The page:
Logan's got enough on his plate just trying to fight his way out of Hell. Breaking into heaven just ain't in the cards right now.

Marius has a list of guests that he'd love to see under your pen. Let's see if you can make his dreams come true:

1) Is there any way you could do a follow up on the Native and clarify how that now fits into Logan's origin? And maybe even elaborate on exactly what/who she was?

No plans for the Native, sorry. I am a big fan of Greg Rucka's run on the book, though.

2) Are there any plans on having a rematch with the Gorgon since he's back?

No plans right now, but there is a chance you'll see Gorgon again. Stay tuned.

3) Do you think you might ever do anything with John Howlett from "Wolverine: The End?"

No plans for John Howlett (sorry, don't mean to keep shooting down all your suggestions), unless that was him in Hell in the "Wolverine: Road to Hell" Special. Hmm...

Hmm? Are you humming?

Moving on, Ahab hopes you can help him in his search. Instead of a great white, however, he's looking for a great Flight

Without giving away the fate of my favorite vertically-challenged Canadian hero (Puck!), is there a chance of seeing other Alpha Flight-related characters in the pages of "Wolverine" anytime soon?

EXCLUSIVE: Art from "Wolverine" #3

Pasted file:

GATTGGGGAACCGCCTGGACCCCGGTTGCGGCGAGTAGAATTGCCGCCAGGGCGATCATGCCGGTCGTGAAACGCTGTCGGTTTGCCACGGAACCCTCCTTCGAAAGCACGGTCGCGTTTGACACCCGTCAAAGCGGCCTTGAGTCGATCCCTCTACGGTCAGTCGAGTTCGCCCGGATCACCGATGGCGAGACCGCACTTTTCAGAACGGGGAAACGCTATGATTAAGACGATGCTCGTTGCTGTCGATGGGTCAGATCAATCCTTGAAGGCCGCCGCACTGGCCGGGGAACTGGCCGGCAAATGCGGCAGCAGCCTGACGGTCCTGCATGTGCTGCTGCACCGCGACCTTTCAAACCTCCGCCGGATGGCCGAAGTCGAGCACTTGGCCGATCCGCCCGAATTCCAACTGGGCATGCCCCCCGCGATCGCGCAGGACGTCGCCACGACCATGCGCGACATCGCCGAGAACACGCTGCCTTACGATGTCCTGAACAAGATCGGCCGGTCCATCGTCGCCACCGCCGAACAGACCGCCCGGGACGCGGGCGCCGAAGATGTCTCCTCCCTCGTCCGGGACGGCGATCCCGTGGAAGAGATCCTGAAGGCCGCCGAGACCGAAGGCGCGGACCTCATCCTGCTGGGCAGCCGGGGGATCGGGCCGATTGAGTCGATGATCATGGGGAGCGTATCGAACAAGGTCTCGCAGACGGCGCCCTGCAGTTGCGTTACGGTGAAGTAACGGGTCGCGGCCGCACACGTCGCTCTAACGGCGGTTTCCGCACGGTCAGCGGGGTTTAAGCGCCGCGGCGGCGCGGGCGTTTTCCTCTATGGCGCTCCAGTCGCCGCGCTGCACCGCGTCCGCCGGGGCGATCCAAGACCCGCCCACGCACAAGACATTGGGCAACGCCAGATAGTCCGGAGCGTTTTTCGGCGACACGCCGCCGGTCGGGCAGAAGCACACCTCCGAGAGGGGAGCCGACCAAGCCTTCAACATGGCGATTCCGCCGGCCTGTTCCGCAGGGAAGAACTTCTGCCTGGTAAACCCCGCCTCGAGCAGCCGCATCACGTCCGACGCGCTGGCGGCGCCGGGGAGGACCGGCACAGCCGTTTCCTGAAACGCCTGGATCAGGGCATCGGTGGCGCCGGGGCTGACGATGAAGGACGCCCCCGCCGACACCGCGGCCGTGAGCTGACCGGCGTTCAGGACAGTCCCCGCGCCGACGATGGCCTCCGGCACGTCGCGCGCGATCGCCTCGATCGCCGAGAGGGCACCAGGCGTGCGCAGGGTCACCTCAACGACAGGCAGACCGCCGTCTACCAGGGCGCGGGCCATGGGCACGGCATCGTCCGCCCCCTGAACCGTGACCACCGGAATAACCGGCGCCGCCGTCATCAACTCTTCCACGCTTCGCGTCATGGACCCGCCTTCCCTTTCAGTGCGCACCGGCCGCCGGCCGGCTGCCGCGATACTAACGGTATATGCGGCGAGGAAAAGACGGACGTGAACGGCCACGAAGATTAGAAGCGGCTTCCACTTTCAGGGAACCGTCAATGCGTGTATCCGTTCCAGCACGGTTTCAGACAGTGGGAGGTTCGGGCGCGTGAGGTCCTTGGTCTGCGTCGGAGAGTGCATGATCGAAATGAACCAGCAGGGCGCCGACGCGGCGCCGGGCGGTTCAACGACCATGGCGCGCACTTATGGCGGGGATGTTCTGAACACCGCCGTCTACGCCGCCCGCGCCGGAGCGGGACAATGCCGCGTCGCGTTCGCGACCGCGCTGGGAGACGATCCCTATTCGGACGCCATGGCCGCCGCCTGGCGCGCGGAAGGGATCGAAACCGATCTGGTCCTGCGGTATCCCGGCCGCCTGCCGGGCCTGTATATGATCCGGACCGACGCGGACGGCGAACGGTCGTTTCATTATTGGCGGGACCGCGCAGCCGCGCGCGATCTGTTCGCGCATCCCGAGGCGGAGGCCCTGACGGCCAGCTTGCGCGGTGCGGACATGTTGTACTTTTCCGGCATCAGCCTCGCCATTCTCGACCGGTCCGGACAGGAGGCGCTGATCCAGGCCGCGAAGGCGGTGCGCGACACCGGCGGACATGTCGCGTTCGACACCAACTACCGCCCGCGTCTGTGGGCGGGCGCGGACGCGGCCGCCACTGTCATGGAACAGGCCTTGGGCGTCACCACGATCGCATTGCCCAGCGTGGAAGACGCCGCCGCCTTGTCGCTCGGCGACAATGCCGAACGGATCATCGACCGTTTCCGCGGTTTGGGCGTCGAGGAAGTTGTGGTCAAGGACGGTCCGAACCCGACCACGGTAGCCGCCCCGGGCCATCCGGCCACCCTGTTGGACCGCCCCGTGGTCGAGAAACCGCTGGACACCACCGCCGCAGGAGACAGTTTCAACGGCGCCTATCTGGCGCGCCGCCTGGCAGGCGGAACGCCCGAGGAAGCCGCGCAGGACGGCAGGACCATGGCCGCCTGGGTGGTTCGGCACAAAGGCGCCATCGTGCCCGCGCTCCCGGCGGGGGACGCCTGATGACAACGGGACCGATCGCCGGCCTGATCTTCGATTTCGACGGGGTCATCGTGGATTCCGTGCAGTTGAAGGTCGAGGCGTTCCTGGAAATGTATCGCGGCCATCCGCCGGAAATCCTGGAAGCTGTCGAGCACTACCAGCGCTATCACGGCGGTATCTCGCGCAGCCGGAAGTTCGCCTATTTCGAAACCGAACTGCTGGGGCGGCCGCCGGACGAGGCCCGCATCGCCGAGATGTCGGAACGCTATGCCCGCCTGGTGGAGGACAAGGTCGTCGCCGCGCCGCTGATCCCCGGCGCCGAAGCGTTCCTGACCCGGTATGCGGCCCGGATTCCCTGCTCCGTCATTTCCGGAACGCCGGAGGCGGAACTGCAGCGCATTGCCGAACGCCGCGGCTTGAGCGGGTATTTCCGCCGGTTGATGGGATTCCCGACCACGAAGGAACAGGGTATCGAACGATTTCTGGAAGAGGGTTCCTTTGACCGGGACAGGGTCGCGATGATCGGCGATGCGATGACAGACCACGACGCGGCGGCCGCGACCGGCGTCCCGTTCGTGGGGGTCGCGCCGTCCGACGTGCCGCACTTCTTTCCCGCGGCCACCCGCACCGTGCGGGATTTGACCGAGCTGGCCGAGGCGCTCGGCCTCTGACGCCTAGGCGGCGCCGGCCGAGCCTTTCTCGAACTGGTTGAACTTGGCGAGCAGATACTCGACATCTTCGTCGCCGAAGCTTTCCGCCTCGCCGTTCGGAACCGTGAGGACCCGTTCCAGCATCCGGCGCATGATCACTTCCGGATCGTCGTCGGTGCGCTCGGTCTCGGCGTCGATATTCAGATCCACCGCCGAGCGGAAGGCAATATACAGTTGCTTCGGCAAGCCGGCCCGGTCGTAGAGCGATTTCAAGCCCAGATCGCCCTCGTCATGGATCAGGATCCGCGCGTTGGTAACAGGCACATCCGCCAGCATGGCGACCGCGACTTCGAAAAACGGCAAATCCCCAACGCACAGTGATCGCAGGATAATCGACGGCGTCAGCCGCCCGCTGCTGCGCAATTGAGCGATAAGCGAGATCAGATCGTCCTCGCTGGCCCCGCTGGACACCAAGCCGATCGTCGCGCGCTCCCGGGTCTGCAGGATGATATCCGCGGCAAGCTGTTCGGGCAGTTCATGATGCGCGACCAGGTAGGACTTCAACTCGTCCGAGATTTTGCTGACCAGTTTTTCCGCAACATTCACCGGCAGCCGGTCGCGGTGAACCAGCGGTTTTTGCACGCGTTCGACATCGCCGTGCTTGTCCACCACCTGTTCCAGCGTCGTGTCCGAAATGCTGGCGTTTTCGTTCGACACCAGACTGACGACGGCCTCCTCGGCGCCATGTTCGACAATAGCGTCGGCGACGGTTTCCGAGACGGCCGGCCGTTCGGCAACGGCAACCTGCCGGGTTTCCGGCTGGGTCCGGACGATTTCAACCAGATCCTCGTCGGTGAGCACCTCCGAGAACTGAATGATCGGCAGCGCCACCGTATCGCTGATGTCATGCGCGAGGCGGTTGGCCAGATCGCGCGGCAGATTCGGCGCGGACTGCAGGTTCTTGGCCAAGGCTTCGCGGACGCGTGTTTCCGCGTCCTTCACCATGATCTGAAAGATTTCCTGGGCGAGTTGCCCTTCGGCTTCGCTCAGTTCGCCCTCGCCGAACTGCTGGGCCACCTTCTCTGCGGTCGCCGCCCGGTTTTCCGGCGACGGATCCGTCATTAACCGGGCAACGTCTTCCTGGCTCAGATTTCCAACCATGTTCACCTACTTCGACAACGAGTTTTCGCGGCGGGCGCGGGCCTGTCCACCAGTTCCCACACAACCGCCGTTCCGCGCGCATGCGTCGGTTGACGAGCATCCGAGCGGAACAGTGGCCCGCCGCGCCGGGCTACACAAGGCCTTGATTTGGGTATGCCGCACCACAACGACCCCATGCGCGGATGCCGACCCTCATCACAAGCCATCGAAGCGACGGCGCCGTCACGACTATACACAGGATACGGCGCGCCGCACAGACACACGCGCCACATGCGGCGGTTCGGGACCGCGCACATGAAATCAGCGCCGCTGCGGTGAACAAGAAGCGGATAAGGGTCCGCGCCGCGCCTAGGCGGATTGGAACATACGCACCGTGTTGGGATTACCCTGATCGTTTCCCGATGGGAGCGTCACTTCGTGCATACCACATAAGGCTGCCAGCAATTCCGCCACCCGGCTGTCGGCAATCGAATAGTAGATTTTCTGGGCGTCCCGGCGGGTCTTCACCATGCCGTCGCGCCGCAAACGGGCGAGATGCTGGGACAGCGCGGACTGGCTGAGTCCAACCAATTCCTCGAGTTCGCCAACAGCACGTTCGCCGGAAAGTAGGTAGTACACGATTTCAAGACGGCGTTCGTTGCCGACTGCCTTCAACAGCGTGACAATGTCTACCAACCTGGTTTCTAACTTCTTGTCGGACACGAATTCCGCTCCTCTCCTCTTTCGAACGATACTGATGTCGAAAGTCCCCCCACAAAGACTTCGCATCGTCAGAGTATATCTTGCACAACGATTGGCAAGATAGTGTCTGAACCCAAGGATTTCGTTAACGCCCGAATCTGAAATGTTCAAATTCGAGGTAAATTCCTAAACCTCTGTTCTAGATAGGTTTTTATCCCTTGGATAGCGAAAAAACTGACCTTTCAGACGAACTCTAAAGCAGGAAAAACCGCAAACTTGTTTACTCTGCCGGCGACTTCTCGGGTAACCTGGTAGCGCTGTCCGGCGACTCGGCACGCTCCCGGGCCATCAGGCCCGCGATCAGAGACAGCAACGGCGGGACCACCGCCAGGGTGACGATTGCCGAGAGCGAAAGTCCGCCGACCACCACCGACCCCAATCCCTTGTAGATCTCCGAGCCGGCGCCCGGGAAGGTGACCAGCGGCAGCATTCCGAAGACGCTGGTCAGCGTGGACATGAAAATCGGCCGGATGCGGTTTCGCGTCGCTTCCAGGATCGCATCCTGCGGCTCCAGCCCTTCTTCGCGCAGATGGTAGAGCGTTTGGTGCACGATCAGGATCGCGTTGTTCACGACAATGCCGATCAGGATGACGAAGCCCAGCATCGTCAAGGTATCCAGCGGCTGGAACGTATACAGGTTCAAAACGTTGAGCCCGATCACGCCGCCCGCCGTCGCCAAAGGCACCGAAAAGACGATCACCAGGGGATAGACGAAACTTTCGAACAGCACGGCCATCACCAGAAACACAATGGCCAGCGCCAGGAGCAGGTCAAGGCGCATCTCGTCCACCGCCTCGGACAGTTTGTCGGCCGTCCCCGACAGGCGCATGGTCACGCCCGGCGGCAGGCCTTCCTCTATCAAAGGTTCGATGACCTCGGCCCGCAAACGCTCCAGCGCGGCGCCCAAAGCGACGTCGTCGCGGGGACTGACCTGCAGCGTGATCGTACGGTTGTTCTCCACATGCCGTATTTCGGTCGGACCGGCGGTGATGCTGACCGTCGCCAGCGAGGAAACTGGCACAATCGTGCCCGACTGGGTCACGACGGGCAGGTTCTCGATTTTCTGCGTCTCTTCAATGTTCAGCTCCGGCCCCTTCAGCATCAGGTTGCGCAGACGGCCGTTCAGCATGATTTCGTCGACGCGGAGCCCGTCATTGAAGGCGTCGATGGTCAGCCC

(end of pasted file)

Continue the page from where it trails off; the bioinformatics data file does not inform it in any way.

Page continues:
I would love nothing more than to play with some of those Alpha Flight toys. But for now, I'll just say that there are big plans for Puck, both in the pages of "Wolverine" and elsewhere.

Are these "plans" big enough to include a few unsavory characters? Renaldo is crossing his fingers that this is the case:

1) Seeing as you're taking the dark-toned path with Wolverine early on, is there any chance you'll be using Romulus (who's currently trapped in the Dark Dimension), as his machinations with Daken and Logan were quite entertaining in "Wolverine Origins," because I personally feel the way they ended the Romulus arc was a bit unsatisfying.

I think we will eventually see more of Romulus, but I don't have plans for him right now, no.

2) In the last Romulus arc, we saw Romulus' plans leave a lot of villains incapacitated or dead and "dusted," such as Sabretooth, Wild Child, Cyber, Omega Red, etc. Are you going to be reviving any of these while you're on the book? Or do you have some new foes that you're cooking up?